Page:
I've been typing on them 100% for the two weeks since I got them, comparing them back and forth with the Zealio V1 I have left and the Originative MOD-Ms I had saved to put on the Atreus. The MOD-Ms are going back in the bag to be sold. 🤷♂️
Owned and Abandoned:
The tactile moment is just not pronounced enough for me to really tell that it's there.
Zilent 67g v2
Zeal knows how to make pleasant switches. They are freaky silent, smooth and nice... I just don't like the spring/tactile experience. It starts out heavy, hits the tactile moment, then gets too light so that you crash right through to the bottom. In addition, the bump is very sharp feeling. I liked the "roundness" of the MX Clear bump, it taught your finger that it was approaching actuation, not slapped it as you went past.
NovelKeys Kailh Burnt Orange Chocs
These switches are technically tactile, but honestly the total switch travel of the kailh low-profile "choc" switch is so short that you can't feel it unless you are trying really hard.
The switch's spring is strong enough for my fingers to learn how to type on it without bottoming out, but honestly it's a bit strong for the tiny keyboards on which I tend to put chocs.
These feel just like silenced lubed MX Browns, which is basically what they are. I couldn't feel the tactile moment.
The bump is basically at the top, and is more of a resistance than an actual bump at the actuation point. I did't like these at all. They are heavy, stiff, and don't really emulate clears or zeals. They almost feel like really really heavy linears. I will say that the force curve does seem to lean towards keeping a person from bottoming out, and I think that with some practice I could keep from bottoming out entirely.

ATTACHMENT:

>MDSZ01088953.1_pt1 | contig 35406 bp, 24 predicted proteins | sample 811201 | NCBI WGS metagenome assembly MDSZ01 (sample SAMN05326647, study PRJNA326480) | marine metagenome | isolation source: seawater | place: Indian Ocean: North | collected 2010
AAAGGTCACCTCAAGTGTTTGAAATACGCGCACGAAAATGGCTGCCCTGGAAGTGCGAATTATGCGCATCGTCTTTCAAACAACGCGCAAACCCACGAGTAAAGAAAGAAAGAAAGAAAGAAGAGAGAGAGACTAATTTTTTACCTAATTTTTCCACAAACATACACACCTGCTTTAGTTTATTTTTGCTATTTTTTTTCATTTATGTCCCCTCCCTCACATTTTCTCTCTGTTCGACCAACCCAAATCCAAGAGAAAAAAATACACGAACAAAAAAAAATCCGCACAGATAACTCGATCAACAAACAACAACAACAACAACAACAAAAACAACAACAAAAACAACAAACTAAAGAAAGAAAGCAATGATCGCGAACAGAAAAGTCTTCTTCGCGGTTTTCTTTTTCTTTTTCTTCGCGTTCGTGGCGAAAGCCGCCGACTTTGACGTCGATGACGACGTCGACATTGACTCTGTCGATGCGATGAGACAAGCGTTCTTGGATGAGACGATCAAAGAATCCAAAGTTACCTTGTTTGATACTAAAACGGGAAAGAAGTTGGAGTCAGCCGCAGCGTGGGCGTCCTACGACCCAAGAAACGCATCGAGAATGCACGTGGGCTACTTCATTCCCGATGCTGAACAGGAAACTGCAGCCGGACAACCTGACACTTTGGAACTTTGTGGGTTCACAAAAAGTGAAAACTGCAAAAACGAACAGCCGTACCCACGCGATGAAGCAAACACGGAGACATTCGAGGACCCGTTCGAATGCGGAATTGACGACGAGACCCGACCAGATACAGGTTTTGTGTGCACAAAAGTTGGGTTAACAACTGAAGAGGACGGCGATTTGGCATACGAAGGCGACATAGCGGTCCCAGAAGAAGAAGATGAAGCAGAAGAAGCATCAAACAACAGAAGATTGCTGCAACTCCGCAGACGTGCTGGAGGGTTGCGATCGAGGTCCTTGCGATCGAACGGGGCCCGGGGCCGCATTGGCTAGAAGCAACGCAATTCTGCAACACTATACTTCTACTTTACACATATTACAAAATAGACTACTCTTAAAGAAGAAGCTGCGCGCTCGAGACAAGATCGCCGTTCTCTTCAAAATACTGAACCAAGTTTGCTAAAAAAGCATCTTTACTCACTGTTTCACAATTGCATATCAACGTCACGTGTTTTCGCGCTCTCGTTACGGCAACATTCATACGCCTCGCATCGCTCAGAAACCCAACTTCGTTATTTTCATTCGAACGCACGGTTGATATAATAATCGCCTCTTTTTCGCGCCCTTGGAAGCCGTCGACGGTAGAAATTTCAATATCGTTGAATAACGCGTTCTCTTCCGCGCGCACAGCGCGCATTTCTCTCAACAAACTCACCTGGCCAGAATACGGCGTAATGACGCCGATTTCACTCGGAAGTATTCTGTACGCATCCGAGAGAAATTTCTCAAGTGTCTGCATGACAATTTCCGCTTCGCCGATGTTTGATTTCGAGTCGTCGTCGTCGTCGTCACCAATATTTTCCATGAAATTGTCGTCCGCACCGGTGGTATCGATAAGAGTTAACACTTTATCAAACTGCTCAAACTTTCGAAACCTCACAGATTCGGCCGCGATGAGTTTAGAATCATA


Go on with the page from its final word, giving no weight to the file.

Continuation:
I'm pretty happy with the combination of switches that I have at the moment. I am floating somewhere between 105-115 wpm on quotes on monkey-type.com at the moment.
As with all endeavors... buying things won't make you faster or better, you can achieve much higher speeds than that with an old dell membrane keyboard. Deliberate practice > buying tools... but if you have to buy tools, I'll try to help. :)
Especially before the rise of readily available hot swap PCBs! ↩
I personally don't care so much about spring noise or stem feel… I care about how accurately and easily I can type. ↩
bottoming out is the finger pressing to the bottom of the switch travel. ↩
If you like this feel… more power to you. It's deeply personal, and you live in a golden age of meme switches. I just am looking for something different. ↩
2022-06-08 11:31:29 -0500Rename articles
2022-06-07 15:27:31 -0500Adding Admonitions
2020-10-10 22:36:28 -0500Add typing speed and finale
2020-10-10 22:33:46 -0500Remove extra spaces
2020-10-10 22:30:52 -0500add image
2020-10-10 22:28:45 -0500New Post: Tactile Switches